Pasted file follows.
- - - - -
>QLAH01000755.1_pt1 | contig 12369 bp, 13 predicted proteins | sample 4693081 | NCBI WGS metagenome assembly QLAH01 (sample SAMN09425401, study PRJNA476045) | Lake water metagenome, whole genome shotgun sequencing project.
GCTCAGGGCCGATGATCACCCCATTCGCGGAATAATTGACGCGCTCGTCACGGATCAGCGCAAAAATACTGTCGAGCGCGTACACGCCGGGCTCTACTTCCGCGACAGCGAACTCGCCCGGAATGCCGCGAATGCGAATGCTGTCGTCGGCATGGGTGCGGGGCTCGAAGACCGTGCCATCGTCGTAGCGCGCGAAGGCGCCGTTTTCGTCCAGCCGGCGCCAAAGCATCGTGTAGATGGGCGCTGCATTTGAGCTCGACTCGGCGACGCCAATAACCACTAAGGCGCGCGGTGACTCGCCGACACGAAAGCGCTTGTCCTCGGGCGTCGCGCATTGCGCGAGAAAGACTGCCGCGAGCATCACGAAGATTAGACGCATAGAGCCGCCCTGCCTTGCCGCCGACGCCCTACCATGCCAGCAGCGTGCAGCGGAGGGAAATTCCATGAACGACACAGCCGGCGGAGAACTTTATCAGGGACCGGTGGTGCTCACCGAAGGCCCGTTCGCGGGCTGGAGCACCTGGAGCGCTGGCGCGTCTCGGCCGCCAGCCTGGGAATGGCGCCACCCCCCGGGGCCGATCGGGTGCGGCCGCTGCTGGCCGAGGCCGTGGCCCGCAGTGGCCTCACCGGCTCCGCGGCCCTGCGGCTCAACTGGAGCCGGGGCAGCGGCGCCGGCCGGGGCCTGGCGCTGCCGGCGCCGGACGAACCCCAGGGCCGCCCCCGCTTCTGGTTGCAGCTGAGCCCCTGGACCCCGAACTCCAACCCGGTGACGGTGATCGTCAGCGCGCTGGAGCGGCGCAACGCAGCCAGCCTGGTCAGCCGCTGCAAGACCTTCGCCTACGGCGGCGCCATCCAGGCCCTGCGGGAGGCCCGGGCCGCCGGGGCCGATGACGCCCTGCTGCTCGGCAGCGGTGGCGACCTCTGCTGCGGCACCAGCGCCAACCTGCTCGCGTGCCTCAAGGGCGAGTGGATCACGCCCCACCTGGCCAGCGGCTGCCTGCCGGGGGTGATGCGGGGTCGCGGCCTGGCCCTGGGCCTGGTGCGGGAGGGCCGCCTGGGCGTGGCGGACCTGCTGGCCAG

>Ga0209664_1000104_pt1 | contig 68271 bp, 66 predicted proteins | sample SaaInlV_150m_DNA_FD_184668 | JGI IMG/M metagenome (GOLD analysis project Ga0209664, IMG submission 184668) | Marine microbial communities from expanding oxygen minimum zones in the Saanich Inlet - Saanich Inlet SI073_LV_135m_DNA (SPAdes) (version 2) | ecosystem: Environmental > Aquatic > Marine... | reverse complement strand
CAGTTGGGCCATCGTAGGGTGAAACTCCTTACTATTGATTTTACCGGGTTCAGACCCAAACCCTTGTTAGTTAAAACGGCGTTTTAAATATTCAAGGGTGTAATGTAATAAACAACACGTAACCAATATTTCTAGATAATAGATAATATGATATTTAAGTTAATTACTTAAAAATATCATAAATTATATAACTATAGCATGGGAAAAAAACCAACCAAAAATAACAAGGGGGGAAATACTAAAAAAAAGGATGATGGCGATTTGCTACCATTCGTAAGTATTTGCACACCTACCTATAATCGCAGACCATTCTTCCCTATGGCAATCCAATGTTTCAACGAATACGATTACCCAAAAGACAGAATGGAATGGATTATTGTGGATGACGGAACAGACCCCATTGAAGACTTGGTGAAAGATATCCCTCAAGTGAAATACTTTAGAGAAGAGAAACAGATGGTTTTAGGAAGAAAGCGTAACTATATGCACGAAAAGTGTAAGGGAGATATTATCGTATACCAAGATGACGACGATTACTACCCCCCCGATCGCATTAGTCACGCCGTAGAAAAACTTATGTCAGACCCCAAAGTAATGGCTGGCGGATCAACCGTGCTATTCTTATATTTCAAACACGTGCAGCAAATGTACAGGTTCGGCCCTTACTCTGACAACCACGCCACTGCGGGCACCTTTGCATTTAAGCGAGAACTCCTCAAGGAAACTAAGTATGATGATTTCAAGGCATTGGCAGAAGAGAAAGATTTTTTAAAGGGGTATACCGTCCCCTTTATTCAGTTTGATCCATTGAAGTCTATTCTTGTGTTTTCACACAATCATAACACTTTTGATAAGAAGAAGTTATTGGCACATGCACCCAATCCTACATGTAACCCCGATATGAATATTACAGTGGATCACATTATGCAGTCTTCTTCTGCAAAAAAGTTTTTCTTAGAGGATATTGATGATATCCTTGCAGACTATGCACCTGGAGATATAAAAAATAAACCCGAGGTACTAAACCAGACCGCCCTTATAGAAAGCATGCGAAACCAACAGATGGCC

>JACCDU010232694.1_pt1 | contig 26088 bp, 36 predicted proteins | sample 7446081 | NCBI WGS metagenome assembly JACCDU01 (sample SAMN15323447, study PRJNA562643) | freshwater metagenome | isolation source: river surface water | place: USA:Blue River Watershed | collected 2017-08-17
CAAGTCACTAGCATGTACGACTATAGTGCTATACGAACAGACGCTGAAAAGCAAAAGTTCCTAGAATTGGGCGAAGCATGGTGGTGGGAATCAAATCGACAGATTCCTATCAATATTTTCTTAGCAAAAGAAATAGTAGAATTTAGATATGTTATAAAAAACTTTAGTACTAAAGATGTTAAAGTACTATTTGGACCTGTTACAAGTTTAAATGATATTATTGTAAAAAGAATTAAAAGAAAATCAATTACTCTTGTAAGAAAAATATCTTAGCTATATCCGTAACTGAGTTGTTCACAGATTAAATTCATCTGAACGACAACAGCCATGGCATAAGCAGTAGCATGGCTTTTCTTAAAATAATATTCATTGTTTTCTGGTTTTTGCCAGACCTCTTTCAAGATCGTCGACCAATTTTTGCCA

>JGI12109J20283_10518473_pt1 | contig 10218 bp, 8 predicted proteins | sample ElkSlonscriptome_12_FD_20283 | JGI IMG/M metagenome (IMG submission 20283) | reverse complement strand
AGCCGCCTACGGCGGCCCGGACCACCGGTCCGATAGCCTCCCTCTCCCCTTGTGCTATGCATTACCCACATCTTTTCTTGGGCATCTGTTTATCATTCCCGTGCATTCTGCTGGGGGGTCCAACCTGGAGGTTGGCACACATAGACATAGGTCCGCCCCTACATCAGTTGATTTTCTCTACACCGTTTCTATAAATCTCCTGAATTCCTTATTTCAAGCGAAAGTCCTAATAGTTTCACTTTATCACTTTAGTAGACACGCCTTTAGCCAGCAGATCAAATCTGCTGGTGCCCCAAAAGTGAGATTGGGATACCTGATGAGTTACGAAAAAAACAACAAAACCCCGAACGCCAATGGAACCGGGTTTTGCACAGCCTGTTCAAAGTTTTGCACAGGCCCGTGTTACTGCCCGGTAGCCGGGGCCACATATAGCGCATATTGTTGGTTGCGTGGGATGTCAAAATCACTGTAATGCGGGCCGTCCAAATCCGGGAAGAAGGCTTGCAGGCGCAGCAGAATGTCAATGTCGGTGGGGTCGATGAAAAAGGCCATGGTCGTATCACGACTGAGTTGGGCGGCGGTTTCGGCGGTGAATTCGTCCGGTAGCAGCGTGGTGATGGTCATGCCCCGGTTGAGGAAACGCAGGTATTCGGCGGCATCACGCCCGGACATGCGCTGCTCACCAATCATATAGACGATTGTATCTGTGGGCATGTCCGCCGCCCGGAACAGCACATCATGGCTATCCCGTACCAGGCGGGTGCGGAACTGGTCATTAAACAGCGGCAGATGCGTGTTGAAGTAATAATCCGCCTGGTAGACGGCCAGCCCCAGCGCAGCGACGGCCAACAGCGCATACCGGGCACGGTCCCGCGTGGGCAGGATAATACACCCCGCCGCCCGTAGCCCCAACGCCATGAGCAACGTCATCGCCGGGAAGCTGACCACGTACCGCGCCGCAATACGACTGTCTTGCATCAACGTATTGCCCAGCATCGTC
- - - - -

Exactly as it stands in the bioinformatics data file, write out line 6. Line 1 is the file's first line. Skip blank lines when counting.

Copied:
CAAGTCACTAGCATGTACGACTATAGTGCTATACGAACAGACGCTGAAAAGCAAAAGTTCCTAGAATTGGGCGAAGCATGGTGGTGGGAATCAAATCGACAGATTCCTATCAATATTTTCTTAGCAAAAGAAATAGTAGAATTTAGATATGTTATAAAAAACTTTAGTACTAAAGATGTTAAAGTACTATTTGGACCTGTTACAAGTTTAAATGATATTATTGTAAAAAGAATTAAAAGAAAATCAATTACTCTTGTAAGAAAAATATCTTAGCTATATCCGTAACTGAGTTGTTCACAGATTAAATTCATCTGAACGACAACAGCCATGGCATAAGCAGTAGCATGGCTTTTCTTAAAATAATATTCATTGTTTTCTGGTTTTTGCCAGACCTCTTTCAAGATCGTCGACCAATTTTTGCCA